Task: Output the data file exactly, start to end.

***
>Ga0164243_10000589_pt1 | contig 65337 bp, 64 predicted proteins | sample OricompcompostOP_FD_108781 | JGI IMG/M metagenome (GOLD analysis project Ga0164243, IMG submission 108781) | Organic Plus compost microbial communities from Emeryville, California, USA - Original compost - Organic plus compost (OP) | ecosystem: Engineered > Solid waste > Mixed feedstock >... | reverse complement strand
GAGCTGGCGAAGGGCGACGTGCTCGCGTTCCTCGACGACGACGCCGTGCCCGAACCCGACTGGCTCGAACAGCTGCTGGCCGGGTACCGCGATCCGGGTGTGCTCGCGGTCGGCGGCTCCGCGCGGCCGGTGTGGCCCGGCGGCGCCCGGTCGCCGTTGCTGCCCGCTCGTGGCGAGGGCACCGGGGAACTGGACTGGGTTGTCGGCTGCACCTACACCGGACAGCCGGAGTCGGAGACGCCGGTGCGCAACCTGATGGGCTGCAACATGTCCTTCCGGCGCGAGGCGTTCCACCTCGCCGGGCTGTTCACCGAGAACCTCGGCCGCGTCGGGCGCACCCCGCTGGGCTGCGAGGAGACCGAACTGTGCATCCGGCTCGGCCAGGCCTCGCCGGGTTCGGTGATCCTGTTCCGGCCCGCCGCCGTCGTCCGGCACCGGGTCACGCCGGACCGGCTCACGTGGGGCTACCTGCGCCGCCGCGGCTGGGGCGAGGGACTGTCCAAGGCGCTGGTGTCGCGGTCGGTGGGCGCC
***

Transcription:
>Ga0164243_10000589_pt1 | contig 65337 bp, 64 predicted proteins | sample OricompcompostOP_FD_108781 | JGI IMG/M metagenome (GOLD analysis project Ga0164243, IMG submission 108781) | Organic Plus compost microbial communities from Emeryville, California, USA - Original compost - Organic plus compost (OP) | ecosystem: Engineered > Solid waste > Mixed feedstock >... | reverse complement strand
GAGCTGGCGAAGGGCGACGTGCTCGCGTTCCTCGACGACGACGCCGTGCCCGAACCCGACTGGCTCGAACAGCTGCTGGCCGGGTACCGCGATCCGGGTGTGCTCGCGGTCGGCGGCTCCGCGCGGCCGGTGTGGCCCGGCGGCGCCCGGTCGCCGTTGCTGCCCGCTCGTGGCGAGGGCACCGGGGAACTGGACTGGGTTGTCGGCTGCACCTACACCGGACAGCCGGAGTCGGAGACGCCGGTGCGCAACCTGATGGGCTGCAACATGTCCTTCCGGCGCGAGGCGTTCCACCTCGCCGGGCTGTTCACCGAGAACCTCGGCCGCGTCGGGCGCACCCCGCTGGGCTGCGAGGAGACCGAACTGTGCATCCGGCTCGGCCAGGCCTCGCCGGGTTCGGTGATCCTGTTCCGGCCCGCCGCCGTCGTCCGGCACCGGGTCACGCCGGACCGGCTCACGTGGGGCTACCTGCGCCGCCGCGGCTGGGGCGAGGGACTGTCCAAGGCGCTGGTGTCGCGGTCGGTGGGCGCC